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TOK: Mother Tongue Program

September 5, 2012

The Mother Tongue Instruction Program was started by DepEd around May, early this year. It is stated that a few of the local dialects we can find in the Philippines will be used to teach students, namely Tagalog, Kapampangan, Pangasinense, Iloko, Bikol, Cebuano, Hiligaynon, Waray, Tausug, Maguindanaoan, Maranao, and Chavacano, in their own respective provinces.

 

Even though this program gives us a sense of nationality, I do not support this program. What DepEd wants to do is that the language will be used as the main language of the students, while Tagalog and English will be the second and third subjects. It may be easy for the students to adjust to this way of learning, since they are using a language that they are accustomed to, but I feel that being able to learn and use Tagalog and English properly at a young age is more important. The society we live in today is rapidly developing, in terms of technology, reading, etc. Since Tagalog and English are the ones used in most areas, being less fluent in them would sort of “decapitate” a person in society, not being able to communicate with the rest of the people. It would be harder for these students to use modern technology and other materials, since most of them are in English, and English is third in DepEd’s priority list.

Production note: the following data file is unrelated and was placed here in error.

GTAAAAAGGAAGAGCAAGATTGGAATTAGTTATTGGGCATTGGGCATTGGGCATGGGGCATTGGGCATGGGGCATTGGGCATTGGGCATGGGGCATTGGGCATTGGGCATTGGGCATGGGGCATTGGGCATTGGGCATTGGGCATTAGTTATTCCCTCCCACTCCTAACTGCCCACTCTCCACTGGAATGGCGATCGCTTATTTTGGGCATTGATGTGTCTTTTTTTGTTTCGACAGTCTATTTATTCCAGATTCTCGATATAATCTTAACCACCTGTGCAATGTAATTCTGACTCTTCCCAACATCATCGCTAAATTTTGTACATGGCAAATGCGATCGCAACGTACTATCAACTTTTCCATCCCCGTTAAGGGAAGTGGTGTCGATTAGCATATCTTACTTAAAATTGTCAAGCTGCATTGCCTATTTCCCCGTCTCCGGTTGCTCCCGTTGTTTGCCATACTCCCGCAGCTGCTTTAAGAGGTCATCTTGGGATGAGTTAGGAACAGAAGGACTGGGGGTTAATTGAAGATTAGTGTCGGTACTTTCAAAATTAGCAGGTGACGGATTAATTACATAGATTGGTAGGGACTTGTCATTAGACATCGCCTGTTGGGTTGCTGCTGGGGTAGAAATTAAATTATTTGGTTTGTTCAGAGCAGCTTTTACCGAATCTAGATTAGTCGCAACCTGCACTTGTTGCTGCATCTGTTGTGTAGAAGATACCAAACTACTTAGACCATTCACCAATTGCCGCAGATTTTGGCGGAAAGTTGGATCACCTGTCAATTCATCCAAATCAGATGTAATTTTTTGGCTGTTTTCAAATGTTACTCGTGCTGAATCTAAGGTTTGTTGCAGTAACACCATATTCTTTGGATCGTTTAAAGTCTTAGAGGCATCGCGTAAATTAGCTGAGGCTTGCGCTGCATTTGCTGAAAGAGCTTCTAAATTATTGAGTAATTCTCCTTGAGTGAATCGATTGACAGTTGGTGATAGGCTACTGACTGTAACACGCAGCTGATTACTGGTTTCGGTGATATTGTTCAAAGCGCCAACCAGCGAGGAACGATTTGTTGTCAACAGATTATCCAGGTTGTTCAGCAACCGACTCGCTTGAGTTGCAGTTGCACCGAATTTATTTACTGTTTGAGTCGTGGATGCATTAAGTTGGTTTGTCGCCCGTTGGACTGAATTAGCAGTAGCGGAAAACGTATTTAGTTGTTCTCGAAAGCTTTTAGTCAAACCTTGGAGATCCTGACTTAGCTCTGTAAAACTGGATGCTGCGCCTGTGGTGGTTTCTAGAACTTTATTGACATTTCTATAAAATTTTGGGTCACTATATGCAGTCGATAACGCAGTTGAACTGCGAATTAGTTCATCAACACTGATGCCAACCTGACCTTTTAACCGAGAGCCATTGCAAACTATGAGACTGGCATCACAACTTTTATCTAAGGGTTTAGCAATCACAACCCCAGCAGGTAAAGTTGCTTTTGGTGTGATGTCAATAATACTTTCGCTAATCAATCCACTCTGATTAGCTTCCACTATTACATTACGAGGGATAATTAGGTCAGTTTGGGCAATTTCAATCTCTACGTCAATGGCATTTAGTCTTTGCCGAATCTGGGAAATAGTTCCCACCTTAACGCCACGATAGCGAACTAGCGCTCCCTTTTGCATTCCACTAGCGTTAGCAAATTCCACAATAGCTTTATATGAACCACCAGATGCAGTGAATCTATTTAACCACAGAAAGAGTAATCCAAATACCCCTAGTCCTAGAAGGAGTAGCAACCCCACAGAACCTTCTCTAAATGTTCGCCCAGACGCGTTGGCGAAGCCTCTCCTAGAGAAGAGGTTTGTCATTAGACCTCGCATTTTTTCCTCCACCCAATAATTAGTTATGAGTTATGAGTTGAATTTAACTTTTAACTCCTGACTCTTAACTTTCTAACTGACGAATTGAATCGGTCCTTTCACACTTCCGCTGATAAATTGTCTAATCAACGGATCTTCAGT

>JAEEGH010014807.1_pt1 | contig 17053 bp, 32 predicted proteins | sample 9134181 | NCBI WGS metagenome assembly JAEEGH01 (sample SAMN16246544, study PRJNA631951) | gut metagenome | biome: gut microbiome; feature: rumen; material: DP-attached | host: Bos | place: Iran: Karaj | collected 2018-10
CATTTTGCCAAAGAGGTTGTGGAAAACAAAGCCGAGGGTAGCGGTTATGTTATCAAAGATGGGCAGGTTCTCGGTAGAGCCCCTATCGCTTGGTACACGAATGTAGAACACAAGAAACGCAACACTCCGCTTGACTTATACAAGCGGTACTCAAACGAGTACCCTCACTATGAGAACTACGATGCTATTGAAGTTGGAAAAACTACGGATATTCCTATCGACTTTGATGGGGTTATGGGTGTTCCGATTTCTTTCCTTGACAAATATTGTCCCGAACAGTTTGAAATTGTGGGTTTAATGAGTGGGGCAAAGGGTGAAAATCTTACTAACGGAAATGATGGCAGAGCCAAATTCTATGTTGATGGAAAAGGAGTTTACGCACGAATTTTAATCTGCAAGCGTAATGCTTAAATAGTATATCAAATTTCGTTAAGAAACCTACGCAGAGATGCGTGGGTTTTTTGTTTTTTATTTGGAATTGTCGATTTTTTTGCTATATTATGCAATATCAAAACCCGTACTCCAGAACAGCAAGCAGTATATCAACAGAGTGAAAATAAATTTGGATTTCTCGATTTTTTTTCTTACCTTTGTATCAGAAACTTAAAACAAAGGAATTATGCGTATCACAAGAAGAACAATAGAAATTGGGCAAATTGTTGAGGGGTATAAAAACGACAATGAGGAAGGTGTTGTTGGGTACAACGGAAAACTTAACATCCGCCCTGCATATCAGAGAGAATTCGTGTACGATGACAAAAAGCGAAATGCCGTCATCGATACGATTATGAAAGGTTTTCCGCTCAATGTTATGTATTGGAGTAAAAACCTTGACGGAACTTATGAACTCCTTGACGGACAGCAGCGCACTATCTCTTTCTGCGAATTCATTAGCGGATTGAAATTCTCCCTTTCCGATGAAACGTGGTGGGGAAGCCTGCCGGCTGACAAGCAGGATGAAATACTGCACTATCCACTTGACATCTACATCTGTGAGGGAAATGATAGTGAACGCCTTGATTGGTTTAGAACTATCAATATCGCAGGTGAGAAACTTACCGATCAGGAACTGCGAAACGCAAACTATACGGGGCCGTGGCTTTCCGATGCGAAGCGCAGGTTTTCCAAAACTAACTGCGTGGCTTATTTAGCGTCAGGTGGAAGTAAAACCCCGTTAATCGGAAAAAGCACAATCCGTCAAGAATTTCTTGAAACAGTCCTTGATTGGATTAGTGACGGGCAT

Another thing that DepEd wants is that the students, starting Grade 1, to be able to develop the four macro skills in learning (to be able to listen, speak, read and write the language). Their goal is to make the students learn the language efficiently, but since they plan to introduce the second and third languages on the same year, wouldn’t it be too much to expect all the students to adapt quickly, while absorbing everything at the same time?

 

This leads us to ask, in our world of advanced technology, is it necessary to learn the Lingua Franca and four other languages as a medium of instruction? As nationalistic as that sounds, the world around us is engulfed in the English language. Will the students who learn these languages be able to apply them when they get jobs? Isn’t English a more important requirement when finding a job?

 

Therefore, we can say that the implementation of this project is not that relevant to the lives of the people, but only in terms of surviving and earning a living in our world today. If a person focuses on a language that is not Tagalog or English here in the Philippines, they would have a harder time to communicate with others. They would be pressured to learn something that would not really be needed later in life in a young age, and when they start seeking employment, they would not really be able to use what they learn. 

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